Political Participation

Most immigrants have few opportunities to inform and improve the policies that affect them daily. 11 countries, mostly in Central Europe, still have laws denying immigrants basic political liberties. In Europe, non-EU nationals can stand as municipal candidates in 13 of the countries surveyed, vote locally in 19, regionally in 7, and nationally in 2 (PT, UK). Consultative bodies exist at local level in 15 countries and at national level in 11. They only provide halfway meaningful opportunities for immigrants to improve policies. About half of the countries fund immigrants’ political activities, while a third inform them of political rights. 

Opening political and civil rights is the sign of a confident country of immigration. Established and new countries of immigration diverge significantly. Immigrants enjoy nearly none of these rights in Central Europe, the Baltics, CY and MT. Only IE and PT have opened as many political opportunities as leading countries in the Nordics and Northwest Europe. Established countries of immigration with less favourable frameworks, especially on voting rights, need either constitutional changes (AT, DE, IT, ES) or greater political will (CA, FR, UK, US).

Best Case Add to MyPdf 

This is a composite of national policies found in May 2010 in at least one of the 31 countries.

When states open political opportunities, all residents can participate in democratic life. Newcomers enjoy the same civil liberties as nationals. An immigrant can vote and stand in local elections, and enjoy basic political liberties, just like nationals, after a limited number of years of legal residence. She can also vote in regional elections. She can be elected and even lead a strong and independent immigrant consultative body in her community, region, or for the whole country. The state informs her of her political rights and supports the emergence of immigrant civil society.

Worst Case Add to MyPdf 

This is a composite of national policies found in May2010 in at least one of the 31 countries.

An immigrant cannot contribute to the political decisions that most affect him in the city, region, and country where he lives. The state restricts his basic civil rights. He cannot found a political association, join a party, or work as a journalist. Only nationals (and, in EU Member States, EU nationals) have the chance to vote. He lives in a city where government does not even consult with immigrants. The state does not implement any policies to encourage him to participate in democratic life.  Associations representing his interests cannot count on state funding.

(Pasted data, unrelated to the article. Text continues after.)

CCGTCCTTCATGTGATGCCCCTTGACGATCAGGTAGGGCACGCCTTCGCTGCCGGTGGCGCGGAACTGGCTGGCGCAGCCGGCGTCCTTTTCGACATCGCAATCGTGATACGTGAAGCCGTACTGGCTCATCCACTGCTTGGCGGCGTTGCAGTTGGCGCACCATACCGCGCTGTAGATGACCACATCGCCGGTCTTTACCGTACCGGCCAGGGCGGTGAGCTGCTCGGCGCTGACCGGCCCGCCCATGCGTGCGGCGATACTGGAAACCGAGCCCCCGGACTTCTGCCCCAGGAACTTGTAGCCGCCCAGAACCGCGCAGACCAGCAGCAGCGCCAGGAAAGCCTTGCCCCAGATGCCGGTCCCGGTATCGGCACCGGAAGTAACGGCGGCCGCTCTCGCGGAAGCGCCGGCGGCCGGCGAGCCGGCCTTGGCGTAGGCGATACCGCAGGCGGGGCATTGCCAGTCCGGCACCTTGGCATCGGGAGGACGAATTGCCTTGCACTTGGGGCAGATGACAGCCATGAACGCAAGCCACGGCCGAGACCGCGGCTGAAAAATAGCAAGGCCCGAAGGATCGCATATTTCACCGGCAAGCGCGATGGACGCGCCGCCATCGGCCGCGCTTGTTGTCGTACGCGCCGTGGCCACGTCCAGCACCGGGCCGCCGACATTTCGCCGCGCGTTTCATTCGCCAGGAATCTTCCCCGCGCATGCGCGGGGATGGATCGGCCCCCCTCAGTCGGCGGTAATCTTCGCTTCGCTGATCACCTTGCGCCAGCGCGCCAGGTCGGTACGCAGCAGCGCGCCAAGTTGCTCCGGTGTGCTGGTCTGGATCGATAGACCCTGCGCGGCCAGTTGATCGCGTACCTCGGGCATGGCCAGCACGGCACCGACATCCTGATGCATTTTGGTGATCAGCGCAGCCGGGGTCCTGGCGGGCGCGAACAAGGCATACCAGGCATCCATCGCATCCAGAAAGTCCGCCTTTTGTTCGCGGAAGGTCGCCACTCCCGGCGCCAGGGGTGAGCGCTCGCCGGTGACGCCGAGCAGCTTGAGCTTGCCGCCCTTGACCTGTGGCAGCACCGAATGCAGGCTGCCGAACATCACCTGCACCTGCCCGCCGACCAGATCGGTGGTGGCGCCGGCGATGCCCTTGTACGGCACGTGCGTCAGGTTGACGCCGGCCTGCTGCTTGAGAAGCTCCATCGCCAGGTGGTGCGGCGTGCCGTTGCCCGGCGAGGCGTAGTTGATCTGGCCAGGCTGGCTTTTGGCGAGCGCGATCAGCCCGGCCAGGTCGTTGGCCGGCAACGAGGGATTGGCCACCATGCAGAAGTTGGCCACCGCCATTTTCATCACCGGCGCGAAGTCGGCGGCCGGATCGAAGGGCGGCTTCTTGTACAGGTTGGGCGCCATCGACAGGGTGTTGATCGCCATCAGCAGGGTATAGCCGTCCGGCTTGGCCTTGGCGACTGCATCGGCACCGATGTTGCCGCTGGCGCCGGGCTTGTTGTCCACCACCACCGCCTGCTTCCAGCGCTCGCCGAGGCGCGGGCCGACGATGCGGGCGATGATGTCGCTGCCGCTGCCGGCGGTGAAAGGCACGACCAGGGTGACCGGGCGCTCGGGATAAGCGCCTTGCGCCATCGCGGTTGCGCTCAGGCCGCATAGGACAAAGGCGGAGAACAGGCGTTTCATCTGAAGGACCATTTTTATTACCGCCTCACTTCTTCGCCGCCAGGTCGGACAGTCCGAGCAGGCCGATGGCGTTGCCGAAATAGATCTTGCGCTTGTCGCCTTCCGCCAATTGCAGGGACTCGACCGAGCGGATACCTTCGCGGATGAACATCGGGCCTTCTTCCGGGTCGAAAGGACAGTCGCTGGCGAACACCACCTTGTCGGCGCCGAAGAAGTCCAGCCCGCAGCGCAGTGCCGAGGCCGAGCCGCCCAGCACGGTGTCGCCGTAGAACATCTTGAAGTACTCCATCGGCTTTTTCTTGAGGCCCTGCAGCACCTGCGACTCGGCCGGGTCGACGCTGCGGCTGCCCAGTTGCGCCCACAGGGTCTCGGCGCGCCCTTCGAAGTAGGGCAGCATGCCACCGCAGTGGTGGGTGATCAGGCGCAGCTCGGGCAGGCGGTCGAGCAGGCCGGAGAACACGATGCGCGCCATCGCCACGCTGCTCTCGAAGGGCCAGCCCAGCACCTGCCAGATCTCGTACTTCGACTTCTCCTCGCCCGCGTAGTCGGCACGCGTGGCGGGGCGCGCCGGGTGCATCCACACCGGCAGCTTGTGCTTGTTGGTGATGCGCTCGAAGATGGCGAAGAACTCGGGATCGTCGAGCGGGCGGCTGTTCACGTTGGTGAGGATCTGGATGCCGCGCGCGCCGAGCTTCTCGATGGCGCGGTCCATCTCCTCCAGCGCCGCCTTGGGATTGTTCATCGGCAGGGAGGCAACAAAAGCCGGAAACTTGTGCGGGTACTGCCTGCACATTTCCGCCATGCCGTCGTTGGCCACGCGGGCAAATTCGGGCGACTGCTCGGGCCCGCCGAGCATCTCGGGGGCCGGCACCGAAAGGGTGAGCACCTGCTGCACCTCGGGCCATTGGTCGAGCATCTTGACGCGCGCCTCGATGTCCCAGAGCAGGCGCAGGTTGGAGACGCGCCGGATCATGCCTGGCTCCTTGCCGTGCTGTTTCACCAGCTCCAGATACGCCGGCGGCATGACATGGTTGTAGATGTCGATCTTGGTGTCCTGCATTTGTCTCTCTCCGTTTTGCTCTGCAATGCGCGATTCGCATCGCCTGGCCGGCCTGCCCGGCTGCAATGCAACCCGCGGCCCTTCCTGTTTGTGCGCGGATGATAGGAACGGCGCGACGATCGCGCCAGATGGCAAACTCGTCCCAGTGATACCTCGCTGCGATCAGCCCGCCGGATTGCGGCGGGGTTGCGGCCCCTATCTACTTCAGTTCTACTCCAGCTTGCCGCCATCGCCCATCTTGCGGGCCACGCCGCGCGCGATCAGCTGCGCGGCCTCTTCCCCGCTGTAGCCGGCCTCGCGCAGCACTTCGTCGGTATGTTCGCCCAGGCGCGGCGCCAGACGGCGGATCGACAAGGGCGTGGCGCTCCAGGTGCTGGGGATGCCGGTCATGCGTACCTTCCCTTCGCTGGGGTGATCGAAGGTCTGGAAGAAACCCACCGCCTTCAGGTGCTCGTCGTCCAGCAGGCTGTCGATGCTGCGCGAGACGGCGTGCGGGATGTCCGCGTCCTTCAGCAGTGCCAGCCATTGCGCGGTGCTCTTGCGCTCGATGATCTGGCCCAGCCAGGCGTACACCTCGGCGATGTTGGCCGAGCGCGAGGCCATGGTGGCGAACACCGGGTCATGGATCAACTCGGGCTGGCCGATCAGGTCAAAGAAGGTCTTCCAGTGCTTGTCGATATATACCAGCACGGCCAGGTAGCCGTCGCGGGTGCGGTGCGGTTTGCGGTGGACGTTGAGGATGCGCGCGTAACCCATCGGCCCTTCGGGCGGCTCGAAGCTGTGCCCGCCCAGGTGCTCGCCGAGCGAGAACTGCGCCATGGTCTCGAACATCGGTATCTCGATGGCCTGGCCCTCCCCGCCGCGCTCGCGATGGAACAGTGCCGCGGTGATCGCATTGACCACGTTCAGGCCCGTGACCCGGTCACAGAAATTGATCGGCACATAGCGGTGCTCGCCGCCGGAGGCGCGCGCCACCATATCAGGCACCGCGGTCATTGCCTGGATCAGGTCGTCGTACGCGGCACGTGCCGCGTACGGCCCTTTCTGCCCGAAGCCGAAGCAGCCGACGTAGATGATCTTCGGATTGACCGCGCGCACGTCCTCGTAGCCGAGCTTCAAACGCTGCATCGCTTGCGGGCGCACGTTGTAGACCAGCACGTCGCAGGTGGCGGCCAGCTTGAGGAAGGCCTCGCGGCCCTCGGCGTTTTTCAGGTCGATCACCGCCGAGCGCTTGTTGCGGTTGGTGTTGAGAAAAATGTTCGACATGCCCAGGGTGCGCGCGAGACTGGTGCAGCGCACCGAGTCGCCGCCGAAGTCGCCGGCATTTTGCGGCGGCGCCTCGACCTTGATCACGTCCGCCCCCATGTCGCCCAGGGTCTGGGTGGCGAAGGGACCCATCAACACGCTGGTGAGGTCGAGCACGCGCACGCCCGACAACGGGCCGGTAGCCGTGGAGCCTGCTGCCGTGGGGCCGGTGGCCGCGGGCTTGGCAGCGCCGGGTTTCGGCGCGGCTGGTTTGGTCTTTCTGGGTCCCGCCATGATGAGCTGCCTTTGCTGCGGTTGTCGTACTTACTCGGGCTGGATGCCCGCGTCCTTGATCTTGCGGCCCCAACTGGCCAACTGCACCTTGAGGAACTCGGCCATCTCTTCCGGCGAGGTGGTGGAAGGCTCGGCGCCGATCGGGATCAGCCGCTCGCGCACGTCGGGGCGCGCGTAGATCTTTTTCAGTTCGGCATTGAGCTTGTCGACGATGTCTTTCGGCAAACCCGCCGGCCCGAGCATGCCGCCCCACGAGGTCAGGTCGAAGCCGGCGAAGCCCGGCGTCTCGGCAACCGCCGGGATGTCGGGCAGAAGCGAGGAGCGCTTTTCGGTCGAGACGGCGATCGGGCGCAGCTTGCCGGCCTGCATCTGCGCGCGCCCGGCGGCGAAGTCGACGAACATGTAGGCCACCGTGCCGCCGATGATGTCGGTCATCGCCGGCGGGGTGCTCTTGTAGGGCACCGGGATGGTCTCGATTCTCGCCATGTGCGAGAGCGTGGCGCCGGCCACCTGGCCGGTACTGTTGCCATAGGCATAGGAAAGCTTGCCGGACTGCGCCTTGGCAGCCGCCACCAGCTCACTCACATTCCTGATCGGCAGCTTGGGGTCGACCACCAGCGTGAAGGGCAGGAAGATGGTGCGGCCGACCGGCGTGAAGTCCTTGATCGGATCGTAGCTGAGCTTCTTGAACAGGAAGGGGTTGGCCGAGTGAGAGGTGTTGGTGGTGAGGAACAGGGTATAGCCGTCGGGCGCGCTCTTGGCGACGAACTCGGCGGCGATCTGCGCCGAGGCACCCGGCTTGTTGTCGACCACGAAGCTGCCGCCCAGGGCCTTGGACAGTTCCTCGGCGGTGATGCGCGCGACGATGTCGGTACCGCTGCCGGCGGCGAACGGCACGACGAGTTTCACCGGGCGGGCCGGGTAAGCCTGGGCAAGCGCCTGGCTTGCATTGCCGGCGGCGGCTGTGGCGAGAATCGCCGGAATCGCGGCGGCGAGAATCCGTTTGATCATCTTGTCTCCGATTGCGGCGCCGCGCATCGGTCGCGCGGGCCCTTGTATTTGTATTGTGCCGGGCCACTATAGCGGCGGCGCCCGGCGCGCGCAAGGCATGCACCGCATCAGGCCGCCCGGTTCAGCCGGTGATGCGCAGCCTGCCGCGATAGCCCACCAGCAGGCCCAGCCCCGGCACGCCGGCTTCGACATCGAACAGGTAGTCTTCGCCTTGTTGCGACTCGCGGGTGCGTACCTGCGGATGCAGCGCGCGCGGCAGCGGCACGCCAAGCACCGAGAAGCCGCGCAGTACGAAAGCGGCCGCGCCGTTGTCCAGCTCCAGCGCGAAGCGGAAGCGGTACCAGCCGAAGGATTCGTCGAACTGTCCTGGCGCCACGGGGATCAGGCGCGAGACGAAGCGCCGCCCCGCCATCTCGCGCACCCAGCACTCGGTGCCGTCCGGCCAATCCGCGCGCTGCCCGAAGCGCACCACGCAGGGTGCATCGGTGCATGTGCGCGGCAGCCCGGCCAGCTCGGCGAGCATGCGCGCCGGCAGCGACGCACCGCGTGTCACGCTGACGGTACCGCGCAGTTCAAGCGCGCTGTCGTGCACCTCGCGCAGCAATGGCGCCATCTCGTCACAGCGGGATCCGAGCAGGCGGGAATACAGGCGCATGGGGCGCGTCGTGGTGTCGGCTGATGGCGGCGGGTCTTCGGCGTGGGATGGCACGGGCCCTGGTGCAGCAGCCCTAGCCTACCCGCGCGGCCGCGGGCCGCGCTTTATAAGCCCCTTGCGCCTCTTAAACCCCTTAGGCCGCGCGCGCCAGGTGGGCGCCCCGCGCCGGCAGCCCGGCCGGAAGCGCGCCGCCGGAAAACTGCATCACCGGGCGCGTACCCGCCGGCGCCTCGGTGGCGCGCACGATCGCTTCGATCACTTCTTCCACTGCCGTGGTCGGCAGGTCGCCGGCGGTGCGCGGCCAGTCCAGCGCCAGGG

Changes & Trends Add to MyPdf 

Immigrants’ political opportunities are not getting much better. The only country to make significant progress was GR (+15) which reformed nationality law and opened many local political opportunities. This example illustrates the MIPEX finding that consultative bodies are not a substitute for voting rights. Countries extending voting rights are more likely to create strong consultative bodies.

Political participation is becoming part of integration strategies. Consultative bodies and voting rights first emerged in the 1970s and are regularly debated across Europe and increasingly North America. The major reason that MIPEX scores improve is not directly because of EU law or Council of Europe Convention n.144. National and European courts help secure basic civil rights (AT, ES). New countries of immigration have renewed interest in both consultative bodies (FR, IE, IT, ES, PT) and some voting rights (CZ, EE, LT, SI, LU, SK, BE, GR). MIPEX results suggest that consultative bodies come (LU, PT, CH) and go (BE, DK) usually when governments are willing to listen. Voting rights are here to stay: hard to obtain, but even harder to revoke.